P(all 3 males) = (6/10)x(5/9)x(4/8) = .167

which you will note is about 5 times larger than the P=.033 probability of selecting females on all three draws.

In both of these calculations the basic principle is the same as the one we outlined at the beginning of this section: the conjunctive probability of any two or more events is equal to the product of their separate component probabilities. It is simply a matter of making sure that the values assigned to the component probabilities are the rightones.

¶Disjunctive Probabilities: 'A or B', 'A or B or C', etc.

The principle of disjunctive probabilities is even simpler. If you toss a coin, there is a 50% chance that it will come up heads, a 50% chance that it will come up tails, and thus a 100% chance that it will come up either heads or tails. With each lottery ticket you purchase you have a 1 in 100 million chance of winning. With two lottery tickets your chance of winning with either the first or the second is therefore 2 in 100 million. With three tickets, the chance of winning with either the first or the second or the third is 3 in 100 million; and so forth. When two or more chance events are disjunctively linked by the word "or," the corresponding mathematical linkage is just simple addition. Thus, the probability of having A or B occur is equal to the sum of the two component probabilities for A and B:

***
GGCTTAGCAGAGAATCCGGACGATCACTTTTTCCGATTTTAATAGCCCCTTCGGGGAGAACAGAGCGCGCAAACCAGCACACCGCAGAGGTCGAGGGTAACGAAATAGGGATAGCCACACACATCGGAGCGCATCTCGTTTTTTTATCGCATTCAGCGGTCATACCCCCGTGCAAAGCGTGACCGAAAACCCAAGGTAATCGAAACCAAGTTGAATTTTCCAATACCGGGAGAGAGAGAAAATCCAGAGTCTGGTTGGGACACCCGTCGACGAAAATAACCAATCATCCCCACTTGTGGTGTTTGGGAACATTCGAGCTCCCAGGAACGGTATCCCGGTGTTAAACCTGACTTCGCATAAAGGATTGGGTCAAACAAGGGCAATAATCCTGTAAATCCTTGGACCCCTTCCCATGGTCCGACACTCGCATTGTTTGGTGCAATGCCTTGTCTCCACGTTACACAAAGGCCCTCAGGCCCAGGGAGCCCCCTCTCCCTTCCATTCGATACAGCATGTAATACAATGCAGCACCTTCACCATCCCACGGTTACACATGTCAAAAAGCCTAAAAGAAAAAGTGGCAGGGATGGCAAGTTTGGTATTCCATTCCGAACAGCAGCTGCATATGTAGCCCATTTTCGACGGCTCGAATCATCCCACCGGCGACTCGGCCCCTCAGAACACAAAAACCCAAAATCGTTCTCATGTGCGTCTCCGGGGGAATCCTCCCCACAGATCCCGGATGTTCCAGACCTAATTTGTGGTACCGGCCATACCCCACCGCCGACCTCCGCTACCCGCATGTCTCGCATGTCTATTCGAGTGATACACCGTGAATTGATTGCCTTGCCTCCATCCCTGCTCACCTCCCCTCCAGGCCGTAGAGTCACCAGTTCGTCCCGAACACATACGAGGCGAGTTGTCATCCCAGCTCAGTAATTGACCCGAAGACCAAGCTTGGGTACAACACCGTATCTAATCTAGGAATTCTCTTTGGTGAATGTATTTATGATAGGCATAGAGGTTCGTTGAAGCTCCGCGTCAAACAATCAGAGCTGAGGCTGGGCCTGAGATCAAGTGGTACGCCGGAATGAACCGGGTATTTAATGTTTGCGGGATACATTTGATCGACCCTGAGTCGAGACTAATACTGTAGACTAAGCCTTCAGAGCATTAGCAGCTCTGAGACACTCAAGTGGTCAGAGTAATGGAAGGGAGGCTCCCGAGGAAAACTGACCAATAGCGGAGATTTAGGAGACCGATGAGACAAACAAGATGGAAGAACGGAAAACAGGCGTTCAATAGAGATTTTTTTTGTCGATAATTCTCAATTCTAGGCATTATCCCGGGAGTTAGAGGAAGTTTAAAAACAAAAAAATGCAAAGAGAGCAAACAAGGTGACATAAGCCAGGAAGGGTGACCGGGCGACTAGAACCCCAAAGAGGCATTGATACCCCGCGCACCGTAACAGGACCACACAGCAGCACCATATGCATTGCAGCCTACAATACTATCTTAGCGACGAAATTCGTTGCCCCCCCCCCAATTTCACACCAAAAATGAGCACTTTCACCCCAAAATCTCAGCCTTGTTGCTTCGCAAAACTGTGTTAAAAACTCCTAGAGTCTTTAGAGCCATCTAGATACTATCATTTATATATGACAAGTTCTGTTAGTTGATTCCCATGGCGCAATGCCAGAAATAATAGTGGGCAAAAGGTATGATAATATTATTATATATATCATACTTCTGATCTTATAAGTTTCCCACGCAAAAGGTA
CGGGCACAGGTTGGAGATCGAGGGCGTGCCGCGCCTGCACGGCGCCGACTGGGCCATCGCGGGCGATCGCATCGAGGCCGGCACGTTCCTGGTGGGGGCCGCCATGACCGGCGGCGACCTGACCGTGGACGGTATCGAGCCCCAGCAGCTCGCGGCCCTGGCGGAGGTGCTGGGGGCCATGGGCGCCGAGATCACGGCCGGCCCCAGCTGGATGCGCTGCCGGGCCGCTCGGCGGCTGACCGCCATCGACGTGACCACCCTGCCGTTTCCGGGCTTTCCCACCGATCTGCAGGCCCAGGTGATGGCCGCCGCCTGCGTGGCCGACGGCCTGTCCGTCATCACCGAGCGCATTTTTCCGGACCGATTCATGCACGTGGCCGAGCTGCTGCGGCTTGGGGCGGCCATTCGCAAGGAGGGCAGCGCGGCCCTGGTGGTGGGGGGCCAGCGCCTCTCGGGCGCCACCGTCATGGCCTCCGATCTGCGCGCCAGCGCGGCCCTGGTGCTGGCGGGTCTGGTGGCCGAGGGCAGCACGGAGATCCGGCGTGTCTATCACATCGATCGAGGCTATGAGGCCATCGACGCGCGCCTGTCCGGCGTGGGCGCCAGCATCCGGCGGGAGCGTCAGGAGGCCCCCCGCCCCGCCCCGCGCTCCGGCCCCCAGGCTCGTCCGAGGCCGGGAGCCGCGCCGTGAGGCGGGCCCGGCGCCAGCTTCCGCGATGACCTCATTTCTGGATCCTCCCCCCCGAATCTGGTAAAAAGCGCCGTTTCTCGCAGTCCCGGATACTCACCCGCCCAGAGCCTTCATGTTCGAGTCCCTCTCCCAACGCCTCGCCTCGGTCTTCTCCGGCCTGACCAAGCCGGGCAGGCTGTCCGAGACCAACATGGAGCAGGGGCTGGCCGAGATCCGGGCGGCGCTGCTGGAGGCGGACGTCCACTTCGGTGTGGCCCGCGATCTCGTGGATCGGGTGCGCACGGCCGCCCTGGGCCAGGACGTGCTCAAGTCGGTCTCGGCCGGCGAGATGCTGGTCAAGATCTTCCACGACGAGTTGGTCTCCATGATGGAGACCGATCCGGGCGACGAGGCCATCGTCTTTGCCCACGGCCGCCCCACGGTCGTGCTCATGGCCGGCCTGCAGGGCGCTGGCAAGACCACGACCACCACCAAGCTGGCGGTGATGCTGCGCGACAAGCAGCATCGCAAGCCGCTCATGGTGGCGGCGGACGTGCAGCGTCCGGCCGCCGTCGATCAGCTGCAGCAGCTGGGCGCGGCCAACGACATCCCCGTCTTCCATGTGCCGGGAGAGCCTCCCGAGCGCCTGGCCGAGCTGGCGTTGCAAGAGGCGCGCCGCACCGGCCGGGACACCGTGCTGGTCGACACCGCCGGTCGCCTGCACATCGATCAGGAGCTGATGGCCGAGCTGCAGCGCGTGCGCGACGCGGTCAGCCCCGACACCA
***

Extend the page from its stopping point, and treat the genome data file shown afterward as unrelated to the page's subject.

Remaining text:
P(A or B) = P(A) + P(B)

The probability of having A or B or C occur is the sum of the three separate component probabilities for A and B and C: